My life has been crazy recently. We bought a new house, painted almost every room, did other repairs, packed, moved out of the rental and into the new house, cleaned the rental, and unpacked. (Not that we’re done!) A new house always requires some “editing.” That’s not in the right place; that doesn’t fit well. Sometimes it needs additions: a shelf here, some hooks there. Other items are removed. There are adjustments. It’s a Work-in-Progress with still more unpacking, fixing and painting to do.
My writing, of course, is affected by my life. When things get so busy, less writing gets done. Current projects get put on hold. Blogging definitely goes by the wayside. Unfortunately, I get out of the habit of writing. But not like many other habits–flossing my teeth–when things in my life quiet down, something in me starts bugging me: “Write. Write something. What about the work-in-progress? What’s that character going to do next? Write something for your blog. Recommend another good book. Write!” And I’m thankful for those nudges.
However, there are benefits to being away from my writing for a while. I get filled up with new experiences. Some experiences I’d rather not have, I’ll admit. My most recent one was a broken ankle requiring surgery. It’s too soon to know whether that will directly go into a book or story, but I have learned some things that will definitely affect my outlook and my life and, I’m sure at some point, my writing.
I’ve learned that handicapped access is not always so accessible. Have you ever thought there were “too many” handicapped parking spaces in a parking lot? I have. But not anymore. I haven’t been able to walk for 3 weeks now and have another 3 and a half before there’s a possibility to walk. I’ve been fortunate to have a knee walker to use, which is way better than crutches, but it is still exhausting. I have a temporary parking permit to use handicapped spots. I don’t go out much, but I’m finding handicapped spots aren’t always where they are needed. Or they are filled. And when we do go out and get a parking spot, those little wheels on the knee walker jar or stick at every bump and crack in the asphalt or pavement. Going up a ramp is work. Going down a ramp is scary. (What if I get going too fast and lose control and fall?!) My handicap will be over soon. But many people don’t get a “you’ll be free of it” time. I hope when I’m back on my two feet, I’ll be more empathetic.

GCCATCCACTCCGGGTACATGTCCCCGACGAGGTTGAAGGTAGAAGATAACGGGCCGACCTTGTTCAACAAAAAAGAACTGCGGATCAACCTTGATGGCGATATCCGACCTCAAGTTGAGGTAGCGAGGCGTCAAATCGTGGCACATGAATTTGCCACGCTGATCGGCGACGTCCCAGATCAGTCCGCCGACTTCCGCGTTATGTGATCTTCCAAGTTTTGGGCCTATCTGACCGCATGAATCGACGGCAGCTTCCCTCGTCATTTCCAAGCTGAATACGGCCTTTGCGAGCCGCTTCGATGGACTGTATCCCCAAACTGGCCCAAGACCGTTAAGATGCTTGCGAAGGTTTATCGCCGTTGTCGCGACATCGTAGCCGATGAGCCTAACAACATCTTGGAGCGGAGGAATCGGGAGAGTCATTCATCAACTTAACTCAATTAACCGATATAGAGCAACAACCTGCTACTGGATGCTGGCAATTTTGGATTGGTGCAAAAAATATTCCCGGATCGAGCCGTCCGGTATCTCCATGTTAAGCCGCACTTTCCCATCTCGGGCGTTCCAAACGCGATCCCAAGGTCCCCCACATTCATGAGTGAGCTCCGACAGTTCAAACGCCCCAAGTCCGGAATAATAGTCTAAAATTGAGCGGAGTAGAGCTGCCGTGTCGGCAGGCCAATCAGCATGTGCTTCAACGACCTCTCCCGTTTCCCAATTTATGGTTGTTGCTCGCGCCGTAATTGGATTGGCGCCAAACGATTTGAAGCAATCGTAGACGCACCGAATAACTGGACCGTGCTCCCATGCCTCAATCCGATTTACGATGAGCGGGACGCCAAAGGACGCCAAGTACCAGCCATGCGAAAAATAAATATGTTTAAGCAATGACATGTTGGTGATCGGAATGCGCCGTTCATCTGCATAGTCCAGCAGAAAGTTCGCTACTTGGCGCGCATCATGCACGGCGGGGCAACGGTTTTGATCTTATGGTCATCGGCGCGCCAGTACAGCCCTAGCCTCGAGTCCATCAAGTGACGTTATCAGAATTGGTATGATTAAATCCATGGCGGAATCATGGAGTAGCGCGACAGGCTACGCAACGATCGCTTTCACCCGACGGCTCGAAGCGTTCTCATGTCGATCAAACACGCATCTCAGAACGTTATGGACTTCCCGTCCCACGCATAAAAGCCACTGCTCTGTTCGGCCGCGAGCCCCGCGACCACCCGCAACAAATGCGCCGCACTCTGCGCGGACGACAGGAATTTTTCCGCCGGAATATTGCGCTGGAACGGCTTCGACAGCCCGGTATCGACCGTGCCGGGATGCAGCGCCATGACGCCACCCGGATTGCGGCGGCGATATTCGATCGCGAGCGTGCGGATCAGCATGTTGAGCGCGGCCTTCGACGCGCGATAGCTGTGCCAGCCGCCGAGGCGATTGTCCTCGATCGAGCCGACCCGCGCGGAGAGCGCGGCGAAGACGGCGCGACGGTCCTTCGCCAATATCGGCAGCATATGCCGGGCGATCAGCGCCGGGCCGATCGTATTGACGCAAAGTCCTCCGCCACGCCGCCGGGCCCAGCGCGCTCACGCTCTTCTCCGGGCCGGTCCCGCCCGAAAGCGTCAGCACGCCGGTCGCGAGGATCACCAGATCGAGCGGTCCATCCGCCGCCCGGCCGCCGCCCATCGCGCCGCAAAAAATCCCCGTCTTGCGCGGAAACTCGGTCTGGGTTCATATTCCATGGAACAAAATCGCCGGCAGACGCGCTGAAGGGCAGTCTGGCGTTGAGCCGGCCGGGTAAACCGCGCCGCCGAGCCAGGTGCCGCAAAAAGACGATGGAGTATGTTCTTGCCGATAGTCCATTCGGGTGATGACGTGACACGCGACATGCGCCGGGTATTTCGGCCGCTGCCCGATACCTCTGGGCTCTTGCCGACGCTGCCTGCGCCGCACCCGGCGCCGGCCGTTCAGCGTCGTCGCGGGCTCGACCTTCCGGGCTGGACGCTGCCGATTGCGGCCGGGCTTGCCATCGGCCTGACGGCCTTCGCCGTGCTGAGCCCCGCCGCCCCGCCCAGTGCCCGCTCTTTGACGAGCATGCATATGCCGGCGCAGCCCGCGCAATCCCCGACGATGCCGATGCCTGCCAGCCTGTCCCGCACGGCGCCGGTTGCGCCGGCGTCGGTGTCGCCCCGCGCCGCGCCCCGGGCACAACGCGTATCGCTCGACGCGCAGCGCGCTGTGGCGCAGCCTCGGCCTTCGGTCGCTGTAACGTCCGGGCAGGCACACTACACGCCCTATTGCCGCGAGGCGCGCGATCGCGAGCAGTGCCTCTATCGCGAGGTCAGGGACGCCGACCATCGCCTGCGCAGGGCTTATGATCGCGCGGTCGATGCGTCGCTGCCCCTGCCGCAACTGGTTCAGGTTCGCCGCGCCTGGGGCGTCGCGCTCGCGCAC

I’ve been on the receiving end of stares. I’m old enough it doesn’t really bother me, but I know some people it would. Borrowing a mall wheelchair to do some Christmas shopping, my husband was pushing me through an area and a woman told her little kids, “Don’t stare.” If she hadn’t been whipping by so fast, I would have liked to explain to the kids why I was in a wheelchair. Not for me, but for them and their understanding. I hope she explained more later.
But here again is where writing comes in. I want my words to do more than entertain. I want them to be useful in some way. Maybe readers through my characters’ experiences will learn something new, or learn empathy, or be encouraged because others have had similar experiences. And I’ve just had more experiences to throw into my personal resource file.
So, all that said, I can’t complain about a crazy life. Well, I shouldn’t complain.
But didn’t I say I was a “Work-in-Progress?”
Picture courtesy of Mary R. Vogt on morguefile.com
Have you ever found yourself telling a kid, “Don’t talk with food in your mouth,” and then realized you were doing the same? I once caught myself out when I reread an article I’d written on character development. Among the suggestions were questions to ask yourself about the character. I realized I couldn’t answer any of them for the main character on my current work-in-progress. Ouch! I wish I could say I was only on page one of my novel.
I know some writers write totally organically and learn their character as they go, but I know I need more. So why do I keep trying to do without the preparation? I wish I knew. I may have to make a sign to go above my computer, “Do you know who your character is?”
Or maybe it’s that I always have to get to a certain stage in a story before I care enough about all those details of my character to find them out. Of course, that definitely can cause major rewriting.
I’ve heard writers explain how they write very detailed bios of their characters, major and minor, before writing any of the story. Others fill out complex charts. For me that would be telling the character who they are more than discovering who they are.
On one work-in-progress I discovered my main character’s initials didn’t stand for what I thought they did. I’d given JD his name a long time ago, when his story idea was only a glimmer of an idea. I decided the J stood for Joshua. When pre-planning a scene in my head, another character asked JD what his initials stood for. He answered, “Jonah David.” Whoa! Time out! Where did that come from? But it felt . . . right.
So where does that leave me? Not totally in control.
But I think I need to work on a balance for this dichotomy. Some pre-planning, some organic, followed by more planning, followed by more organic. And, flexibility.
So don’t do as I say, or as I do. Instead figure out the best way for you to work out this issue of character development in your own work. Though if you have any tips, I’d love to hear them.